Educators Question Bush's Plan to Change Pell

By Troumpoucis, Patricia | Black Issues in Higher Education, March 25, 2004 | Go to article overview

Educators Question Bush's Plan to Change Pell


Troumpoucis, Patricia, Black Issues in Higher Education


A proposed rule change to the Pell Grant program in President Bush's budget aims to guard against future budget shortfalls, according to officials at the U.S. Department of Education. But critics say it's just a way to cap or slash the maximum Pell Grant award and would leave America's economically disadvantaged students in the cold.

The program is already facing a $3.7 billion shortfall, but this measure wouldn't chip away at that debt, according to the Education Department. It would instead act as a protective measure for the future, ensuring that there wouldn't be another shortfall.

It is for "future Pell shortfalls. The scoring change would make it harder for us to end up with an appropriation that's less than the estimated cost of the Pell program in any one year," according to a source at the Education Department, who spoke on condition of anonymity. "All the rule change says is, for example, if Congress were to appropriate exactly what the president requested, then there would be no impact one way or the other."

Still, not everyone sees it that way.

Sen. Hillary Rodham Clinton, D-N.Y., called the proposed role change an "obscure proposal" during a speech at the Community College National Legislative Summit last month in Washington.

Clinton pointed out that it gives the Education Department the power to reduce the maximum Pell Grant award if the number of students applying for grants exceeds the maximum capacity of the program. Clinton also said this proposal was "buried deeply" within the president's budget in the hopes that no one would notice it.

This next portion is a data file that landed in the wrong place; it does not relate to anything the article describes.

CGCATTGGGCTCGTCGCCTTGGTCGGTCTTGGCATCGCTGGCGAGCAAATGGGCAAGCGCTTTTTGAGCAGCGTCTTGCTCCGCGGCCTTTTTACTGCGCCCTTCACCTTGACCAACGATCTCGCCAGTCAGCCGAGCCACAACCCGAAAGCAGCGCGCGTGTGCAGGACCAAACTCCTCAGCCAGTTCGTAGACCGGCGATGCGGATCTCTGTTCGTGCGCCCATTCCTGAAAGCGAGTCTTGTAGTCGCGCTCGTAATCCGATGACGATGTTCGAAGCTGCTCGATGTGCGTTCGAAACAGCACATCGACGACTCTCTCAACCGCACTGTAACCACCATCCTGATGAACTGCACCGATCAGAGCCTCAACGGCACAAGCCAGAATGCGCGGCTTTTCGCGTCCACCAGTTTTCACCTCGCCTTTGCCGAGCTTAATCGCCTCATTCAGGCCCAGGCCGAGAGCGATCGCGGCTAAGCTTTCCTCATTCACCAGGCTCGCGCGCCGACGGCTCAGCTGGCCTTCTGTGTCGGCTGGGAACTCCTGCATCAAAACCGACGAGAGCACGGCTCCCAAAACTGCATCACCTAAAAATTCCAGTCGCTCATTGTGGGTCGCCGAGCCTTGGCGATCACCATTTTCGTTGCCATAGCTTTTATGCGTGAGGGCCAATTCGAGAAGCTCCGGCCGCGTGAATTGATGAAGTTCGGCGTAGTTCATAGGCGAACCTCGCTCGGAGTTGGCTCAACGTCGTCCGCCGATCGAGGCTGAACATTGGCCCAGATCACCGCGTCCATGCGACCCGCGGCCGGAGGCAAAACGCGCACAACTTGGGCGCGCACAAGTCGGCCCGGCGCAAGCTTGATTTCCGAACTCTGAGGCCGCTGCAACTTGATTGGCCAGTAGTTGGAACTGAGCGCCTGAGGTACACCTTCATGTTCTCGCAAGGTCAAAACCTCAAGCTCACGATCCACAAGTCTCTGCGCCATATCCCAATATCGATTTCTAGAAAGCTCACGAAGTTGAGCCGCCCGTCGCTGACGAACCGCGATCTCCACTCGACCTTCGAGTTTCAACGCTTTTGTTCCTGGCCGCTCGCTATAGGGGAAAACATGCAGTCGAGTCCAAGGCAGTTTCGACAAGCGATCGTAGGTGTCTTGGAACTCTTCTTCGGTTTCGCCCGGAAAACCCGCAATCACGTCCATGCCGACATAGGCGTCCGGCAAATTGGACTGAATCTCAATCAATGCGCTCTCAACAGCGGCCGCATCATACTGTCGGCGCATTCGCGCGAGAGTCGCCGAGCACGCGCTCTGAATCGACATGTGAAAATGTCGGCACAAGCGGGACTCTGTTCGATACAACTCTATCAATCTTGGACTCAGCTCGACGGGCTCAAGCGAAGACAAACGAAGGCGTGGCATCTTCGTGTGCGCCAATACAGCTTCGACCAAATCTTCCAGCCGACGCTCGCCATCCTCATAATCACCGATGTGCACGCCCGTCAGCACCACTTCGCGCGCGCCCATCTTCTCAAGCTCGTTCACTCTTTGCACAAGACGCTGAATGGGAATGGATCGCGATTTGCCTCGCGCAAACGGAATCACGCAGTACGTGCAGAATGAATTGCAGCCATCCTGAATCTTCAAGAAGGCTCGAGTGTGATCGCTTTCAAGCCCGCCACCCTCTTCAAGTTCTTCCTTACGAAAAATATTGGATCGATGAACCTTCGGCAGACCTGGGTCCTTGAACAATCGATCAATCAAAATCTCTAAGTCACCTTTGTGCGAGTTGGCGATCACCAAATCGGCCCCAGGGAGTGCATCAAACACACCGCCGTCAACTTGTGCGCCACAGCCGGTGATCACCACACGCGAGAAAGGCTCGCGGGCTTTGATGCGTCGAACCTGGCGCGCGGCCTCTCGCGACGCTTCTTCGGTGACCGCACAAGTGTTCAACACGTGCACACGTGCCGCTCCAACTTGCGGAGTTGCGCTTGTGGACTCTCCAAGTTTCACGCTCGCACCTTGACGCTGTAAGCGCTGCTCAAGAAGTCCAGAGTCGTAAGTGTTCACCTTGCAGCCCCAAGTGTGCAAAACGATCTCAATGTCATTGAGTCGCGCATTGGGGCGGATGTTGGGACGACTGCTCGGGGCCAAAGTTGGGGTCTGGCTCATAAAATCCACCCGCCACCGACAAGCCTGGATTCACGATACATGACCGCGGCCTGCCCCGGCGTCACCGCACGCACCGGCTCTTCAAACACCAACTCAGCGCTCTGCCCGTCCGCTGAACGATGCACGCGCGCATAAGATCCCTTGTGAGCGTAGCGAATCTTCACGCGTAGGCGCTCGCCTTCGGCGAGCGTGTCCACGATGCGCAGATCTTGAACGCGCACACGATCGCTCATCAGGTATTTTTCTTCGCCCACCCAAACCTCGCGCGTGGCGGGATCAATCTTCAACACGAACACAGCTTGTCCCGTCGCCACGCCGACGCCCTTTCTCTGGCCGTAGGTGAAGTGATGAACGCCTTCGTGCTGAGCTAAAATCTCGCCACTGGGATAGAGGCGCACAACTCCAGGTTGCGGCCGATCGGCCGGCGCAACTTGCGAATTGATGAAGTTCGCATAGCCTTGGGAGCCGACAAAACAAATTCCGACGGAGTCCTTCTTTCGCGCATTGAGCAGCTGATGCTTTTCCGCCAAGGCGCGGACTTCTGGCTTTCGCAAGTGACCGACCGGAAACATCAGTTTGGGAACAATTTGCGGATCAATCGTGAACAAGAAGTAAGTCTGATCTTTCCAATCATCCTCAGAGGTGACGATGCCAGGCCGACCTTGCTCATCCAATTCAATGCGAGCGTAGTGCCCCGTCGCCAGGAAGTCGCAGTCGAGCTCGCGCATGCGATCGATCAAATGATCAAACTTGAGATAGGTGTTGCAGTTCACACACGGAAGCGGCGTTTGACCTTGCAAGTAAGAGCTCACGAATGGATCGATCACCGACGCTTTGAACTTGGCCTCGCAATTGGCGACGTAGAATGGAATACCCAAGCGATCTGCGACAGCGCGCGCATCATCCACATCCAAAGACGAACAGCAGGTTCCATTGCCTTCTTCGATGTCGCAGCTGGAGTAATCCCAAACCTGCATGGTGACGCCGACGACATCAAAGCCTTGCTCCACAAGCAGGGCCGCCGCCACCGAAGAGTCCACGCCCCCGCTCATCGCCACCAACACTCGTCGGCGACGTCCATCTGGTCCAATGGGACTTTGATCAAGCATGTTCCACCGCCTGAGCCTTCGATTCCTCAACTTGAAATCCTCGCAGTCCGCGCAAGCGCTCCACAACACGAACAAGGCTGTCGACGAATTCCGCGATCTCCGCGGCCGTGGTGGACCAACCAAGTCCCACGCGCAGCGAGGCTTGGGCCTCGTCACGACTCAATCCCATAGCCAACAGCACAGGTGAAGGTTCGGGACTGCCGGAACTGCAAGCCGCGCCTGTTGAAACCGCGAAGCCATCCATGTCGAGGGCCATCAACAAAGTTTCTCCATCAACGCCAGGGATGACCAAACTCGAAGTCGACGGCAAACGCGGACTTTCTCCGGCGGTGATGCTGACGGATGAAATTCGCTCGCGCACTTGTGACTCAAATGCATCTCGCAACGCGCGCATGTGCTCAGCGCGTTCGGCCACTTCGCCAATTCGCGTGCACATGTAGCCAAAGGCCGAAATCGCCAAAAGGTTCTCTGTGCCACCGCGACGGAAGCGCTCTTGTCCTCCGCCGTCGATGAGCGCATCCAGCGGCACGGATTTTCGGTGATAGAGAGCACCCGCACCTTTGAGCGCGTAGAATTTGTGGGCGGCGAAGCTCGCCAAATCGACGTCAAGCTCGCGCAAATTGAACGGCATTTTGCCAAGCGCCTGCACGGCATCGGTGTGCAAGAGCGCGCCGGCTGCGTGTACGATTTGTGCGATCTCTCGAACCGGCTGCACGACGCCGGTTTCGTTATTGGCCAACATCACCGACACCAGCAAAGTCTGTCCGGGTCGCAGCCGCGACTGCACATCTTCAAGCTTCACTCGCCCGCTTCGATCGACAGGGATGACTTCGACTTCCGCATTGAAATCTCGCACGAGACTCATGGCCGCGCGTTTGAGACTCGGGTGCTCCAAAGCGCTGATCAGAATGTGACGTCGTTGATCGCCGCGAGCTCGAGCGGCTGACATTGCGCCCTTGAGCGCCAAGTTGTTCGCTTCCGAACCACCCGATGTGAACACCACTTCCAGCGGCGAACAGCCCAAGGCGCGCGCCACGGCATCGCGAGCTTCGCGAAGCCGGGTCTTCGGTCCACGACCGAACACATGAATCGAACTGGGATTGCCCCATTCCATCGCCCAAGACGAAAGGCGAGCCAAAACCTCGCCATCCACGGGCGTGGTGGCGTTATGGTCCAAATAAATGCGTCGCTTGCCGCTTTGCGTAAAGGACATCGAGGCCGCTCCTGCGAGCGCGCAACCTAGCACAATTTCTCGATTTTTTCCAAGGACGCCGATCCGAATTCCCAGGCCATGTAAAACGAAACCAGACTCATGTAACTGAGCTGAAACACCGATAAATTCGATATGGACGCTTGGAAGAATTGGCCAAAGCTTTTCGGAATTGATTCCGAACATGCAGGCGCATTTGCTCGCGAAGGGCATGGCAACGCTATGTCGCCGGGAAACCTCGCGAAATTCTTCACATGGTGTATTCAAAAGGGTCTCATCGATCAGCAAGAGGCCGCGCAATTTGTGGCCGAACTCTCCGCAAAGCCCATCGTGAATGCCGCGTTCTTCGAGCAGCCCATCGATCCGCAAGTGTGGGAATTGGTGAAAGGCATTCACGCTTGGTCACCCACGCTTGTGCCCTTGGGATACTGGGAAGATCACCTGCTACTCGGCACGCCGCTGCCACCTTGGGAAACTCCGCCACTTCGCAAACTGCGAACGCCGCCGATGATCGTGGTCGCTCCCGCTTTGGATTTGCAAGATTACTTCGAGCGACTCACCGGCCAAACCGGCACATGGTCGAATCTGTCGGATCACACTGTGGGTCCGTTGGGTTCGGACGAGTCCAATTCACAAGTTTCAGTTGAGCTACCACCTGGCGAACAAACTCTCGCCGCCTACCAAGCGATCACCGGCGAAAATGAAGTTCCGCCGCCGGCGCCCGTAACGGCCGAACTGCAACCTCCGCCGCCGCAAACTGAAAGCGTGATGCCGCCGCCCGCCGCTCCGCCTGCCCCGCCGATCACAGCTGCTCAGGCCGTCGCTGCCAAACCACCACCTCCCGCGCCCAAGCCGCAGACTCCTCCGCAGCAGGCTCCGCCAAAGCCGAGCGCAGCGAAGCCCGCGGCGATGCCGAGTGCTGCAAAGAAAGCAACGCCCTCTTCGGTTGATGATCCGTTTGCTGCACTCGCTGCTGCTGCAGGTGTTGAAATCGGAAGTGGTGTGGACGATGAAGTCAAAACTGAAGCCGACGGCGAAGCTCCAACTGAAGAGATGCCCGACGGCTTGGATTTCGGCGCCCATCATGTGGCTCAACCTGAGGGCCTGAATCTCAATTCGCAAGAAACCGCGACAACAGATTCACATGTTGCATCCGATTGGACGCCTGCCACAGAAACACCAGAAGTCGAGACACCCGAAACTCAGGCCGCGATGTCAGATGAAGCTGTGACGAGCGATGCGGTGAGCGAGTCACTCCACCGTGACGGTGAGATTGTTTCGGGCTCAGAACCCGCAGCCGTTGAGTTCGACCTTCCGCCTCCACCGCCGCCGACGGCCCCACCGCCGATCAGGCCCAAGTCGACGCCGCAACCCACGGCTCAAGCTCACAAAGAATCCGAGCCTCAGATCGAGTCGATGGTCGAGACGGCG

In the budget, President Bush has requested $12.9 billion--an $823 million increase for the Pell Grant program to fully fund the cost of maintaining a $4,050 maximum award, according to the Education Department.

No students who qualify for a Pell Grant would be left behind, the department source said.

"I would agree that it was an obscure part of the budget, but it wouldn't have any effect on the number of students. I think there's some misunderstanding about this, but it doesn't by itself require Congress to pass a law saying that there would be less money for Pell," the source said. "The present budget would fund all the students who would be eligible for the program."

Community-college officials also are expressing their concern about the proposed change and what it might ultimately mean for their students.

"It's very important that all Pell-eligible students receive their full grant. If they don't, it has an enormous impact, especially on community-college students," said Linda Michalowski, interim vice chancellor for student services at the California Community Colleges chancellor's office. …

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